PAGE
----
Mr DAVID SHOEBRIDGE ( 19:42 ): At 3.45 a.m. on 5 October 1995 tragedy struck the small township of Werris Creek, just south of Tamworth. Stephen Smith, known to his friends as Whiffy, was struck and killed by a northbound freight train. Since that time Stephen’s family and friends have been searching for answers. Stephen’s death is dreadfully similar to the death of Mark Haines, who was struck and killed on the same train line just a few kilometres north. I have spoken in this Chamber before about Mark’s death, and Stephen’s case is no less worthy of attention. Like Mark, Stephen was only 17 years old when he was killed. Stephen was also an outgoing and popular boy with a life full of friends, promise and love. Stephen was also proudly Aboriginal. Neither death has been explained. Stephen is more than a forgotten statistic. He remains the son, brother and friend of those he left behind. As the local paper recorded in the week after his death, Stephen was:
A Champion Bloke. If you ever had the chance to talk to Whiffy you could not help being optimistic about the future of our youth. If you went to a picnic Whiffy was the one with the mass of kids thronging around … Leadership, teamwork and sportsmanship, an example to others.
This is the boy who, according to the local Oxley police, lay down to die on an obscure and distant part of the rail line. It has never made any sense. The last time Stephen was seen alive was by a security officer who was driving on patrol along Hawker Street in north Quirindi at 1.25 a.m. Just before then a local had also seen Stephen on the street. Both report seeing him hitchhiking. Stephen lived in Werris Creek, 20 kilometres up the road towards Tamworth. He had been to a party that evening in Caroona and had been driven back to Werris Creek late in the evening with friends.
Alcohol had been consumed and forensic reports later showed Stephen was intoxicated that evening. The local who spotted Stephen noticed him because she was woken by the sound of voices and a dog barking. She saw two boys across the street and a third, who has been identified as Stephen, walking along the street hitchhiking. She said he was “dragging his feet and looking terribly tired to me. He was waving his arm as though he was trying to hitchhike a ride.”
One of Stephen’s closest friends told police that they had known each other since they played footy together at age five. Before getting their driver licences they had often hitchhiked between Werris Creek and Quirindi. This included from time to time when they had been at parties and “had a few beers”. Hitchhiking is far from unusual in regional New South Wales where public transport is absent. But Stephen was not found dead on the road between Quirindi and Werris Creek. He was struck by a train that was coming around a bend on the rail line miles from the nearest road.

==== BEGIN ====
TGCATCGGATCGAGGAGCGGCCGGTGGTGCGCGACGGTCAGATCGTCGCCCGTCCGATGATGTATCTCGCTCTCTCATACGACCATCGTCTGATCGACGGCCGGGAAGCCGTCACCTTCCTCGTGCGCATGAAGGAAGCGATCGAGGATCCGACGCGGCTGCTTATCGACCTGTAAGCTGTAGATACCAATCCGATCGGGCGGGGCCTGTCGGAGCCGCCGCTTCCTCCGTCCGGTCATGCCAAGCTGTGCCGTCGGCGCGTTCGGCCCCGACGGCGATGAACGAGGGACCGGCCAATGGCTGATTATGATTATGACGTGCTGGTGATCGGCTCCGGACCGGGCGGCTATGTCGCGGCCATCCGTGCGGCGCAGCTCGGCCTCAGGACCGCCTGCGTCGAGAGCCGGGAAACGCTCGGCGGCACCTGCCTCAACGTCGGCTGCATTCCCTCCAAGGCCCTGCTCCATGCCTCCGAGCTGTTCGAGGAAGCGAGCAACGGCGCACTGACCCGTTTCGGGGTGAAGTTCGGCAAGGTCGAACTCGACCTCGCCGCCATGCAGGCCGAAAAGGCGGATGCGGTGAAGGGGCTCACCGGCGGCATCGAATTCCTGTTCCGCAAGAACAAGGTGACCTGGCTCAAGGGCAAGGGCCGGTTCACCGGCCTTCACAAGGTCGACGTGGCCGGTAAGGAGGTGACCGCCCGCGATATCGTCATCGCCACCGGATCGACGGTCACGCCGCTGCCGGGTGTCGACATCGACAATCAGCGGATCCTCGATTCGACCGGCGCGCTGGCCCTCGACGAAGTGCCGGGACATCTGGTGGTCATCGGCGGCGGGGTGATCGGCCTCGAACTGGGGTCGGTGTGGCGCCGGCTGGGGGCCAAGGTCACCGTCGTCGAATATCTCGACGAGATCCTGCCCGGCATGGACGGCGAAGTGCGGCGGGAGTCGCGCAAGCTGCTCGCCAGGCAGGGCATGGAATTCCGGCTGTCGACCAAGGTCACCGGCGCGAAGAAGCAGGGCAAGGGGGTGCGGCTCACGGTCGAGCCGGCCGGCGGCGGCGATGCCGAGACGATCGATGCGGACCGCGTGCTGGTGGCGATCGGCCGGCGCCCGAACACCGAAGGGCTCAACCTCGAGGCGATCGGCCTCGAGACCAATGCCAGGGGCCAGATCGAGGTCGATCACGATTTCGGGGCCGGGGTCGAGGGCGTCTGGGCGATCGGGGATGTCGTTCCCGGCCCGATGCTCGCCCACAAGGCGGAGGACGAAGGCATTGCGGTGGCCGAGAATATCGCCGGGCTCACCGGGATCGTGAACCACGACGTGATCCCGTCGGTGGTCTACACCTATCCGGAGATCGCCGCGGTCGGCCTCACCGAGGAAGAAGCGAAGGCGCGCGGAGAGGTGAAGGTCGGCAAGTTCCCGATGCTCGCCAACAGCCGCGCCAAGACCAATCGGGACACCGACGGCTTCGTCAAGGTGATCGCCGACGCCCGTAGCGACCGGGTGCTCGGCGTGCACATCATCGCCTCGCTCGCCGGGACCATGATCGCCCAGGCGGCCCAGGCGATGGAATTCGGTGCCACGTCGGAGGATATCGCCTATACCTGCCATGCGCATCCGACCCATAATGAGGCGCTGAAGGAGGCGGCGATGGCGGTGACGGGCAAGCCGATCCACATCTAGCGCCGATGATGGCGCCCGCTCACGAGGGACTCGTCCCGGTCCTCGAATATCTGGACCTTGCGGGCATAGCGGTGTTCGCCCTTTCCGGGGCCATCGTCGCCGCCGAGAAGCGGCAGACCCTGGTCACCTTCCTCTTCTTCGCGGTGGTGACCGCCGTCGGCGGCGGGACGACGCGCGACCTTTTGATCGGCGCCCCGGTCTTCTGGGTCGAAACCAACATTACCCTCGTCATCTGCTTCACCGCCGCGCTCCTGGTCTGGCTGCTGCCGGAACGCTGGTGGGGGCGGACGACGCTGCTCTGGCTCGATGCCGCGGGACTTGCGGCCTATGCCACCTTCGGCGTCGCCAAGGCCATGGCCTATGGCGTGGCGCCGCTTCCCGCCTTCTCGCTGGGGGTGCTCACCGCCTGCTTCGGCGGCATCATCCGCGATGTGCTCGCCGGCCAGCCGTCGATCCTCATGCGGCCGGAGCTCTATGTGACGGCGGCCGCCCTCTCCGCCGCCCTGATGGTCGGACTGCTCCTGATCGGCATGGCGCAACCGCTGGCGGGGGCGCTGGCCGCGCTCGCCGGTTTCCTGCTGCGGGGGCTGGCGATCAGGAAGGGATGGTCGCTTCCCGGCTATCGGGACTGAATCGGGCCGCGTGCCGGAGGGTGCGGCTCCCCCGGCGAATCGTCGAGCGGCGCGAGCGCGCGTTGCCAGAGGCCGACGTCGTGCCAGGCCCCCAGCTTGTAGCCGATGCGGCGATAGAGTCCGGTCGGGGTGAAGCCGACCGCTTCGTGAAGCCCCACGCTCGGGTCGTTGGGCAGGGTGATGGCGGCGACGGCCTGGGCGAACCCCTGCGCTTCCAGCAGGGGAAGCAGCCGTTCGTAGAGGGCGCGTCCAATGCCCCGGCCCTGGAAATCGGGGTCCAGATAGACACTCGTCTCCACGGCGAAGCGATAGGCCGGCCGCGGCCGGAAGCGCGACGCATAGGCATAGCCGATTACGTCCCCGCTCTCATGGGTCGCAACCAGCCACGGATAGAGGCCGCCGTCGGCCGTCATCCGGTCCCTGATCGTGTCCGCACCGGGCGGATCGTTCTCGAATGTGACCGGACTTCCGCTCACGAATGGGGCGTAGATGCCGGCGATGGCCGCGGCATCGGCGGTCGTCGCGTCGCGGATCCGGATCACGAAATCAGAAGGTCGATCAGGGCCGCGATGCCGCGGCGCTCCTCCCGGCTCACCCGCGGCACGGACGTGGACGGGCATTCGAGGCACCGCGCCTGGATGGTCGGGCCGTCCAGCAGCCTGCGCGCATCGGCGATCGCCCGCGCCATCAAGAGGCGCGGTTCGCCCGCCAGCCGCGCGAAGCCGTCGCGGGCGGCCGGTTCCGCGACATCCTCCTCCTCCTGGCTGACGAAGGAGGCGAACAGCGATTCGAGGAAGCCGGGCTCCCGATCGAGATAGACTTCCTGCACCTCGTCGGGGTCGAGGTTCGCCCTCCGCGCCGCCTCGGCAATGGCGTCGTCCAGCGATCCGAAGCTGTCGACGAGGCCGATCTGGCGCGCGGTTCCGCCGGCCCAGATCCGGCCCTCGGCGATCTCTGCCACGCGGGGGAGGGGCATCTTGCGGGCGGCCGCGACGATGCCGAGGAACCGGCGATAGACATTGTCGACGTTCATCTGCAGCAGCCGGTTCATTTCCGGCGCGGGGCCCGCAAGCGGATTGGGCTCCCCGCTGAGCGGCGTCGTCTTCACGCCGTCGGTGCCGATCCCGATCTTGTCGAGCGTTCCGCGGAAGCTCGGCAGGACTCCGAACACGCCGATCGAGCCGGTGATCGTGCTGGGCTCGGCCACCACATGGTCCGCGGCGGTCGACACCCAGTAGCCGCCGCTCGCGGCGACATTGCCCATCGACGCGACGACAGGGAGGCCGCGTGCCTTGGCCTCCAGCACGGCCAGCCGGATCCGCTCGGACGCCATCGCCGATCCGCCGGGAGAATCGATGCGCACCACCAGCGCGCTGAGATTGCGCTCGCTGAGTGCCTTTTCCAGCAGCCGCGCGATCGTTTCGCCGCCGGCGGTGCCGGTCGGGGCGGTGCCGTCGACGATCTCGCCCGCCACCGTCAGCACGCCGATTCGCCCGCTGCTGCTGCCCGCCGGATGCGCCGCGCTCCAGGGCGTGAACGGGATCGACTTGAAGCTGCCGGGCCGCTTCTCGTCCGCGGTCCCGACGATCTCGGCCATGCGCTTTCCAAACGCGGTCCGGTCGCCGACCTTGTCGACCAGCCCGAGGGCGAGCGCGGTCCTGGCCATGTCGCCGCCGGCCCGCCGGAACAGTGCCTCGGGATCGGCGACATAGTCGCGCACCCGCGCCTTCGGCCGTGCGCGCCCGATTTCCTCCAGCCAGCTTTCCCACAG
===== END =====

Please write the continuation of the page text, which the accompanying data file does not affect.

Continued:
I have been to the site with Stephen’s father and brother. I have travelled back along the route he was said to have taken that evening. From where Stephen was last seen in north Quirindi to where he was struck by the train is a 1.5 kilometre walk along the main road to Werris Creek. That is followed by a sharp turn off the main road along a dirt side road for another 2.2 kilometres where it crosses the rail tracks. It is then almost two kilometres further up the rail line, away from all roads, to the point just south of Quipolly Creek where Stephen was killed as he lay directly across the tracks.
Almost all of this long walk would have been in pitch blackness with no street lights and no passing traffic—and all done by a fatigued and intoxicated young man who was earlier seen hitchhiking. In his police statement Stephen’s closest friend said that in all the times they had been together—and they had been in each other’s pockets since the age of five playing footy together—Stephen had never walked along the railway line and had never spoken about it. However, they had often hitched along the main road. He said Stephen being on the rail line was “an action out of the ordinary”.
A series of investigative leads about Stephen’s death have been brought to the attention of the local Oxley police, but the family have never had it explained to them why none produced results. A coronial inquiry was held in February 1996 and it concluded Stephen was killed by a train. No person of interest was identified and no viable reason was given to explain why this successful vibrant young man was walking along the train line, let alone why he lay across the train tracks. Just months after the coronial inquiry police obtained hearsay evidence of an alleged confession to Stephen’s murder. Again the family have not been told why nothing came of this. They still want answers.
Young, vibrant Aboriginal boys do not just lie down and die on train lines. Answers that are irrational and wildly out of character would never be acceptable to explain the deaths of non-Aboriginal young people. It is no wonder that Stephen’s family do not accept it as an explanation for their son’s death. This is why I am referring Stephen’s case to the New South Wales Homicide Squad. Twenty years later we may never know all the answers, but Stephen’s family and Aboriginal people in the cities and regions deserve far more than they have been given to date.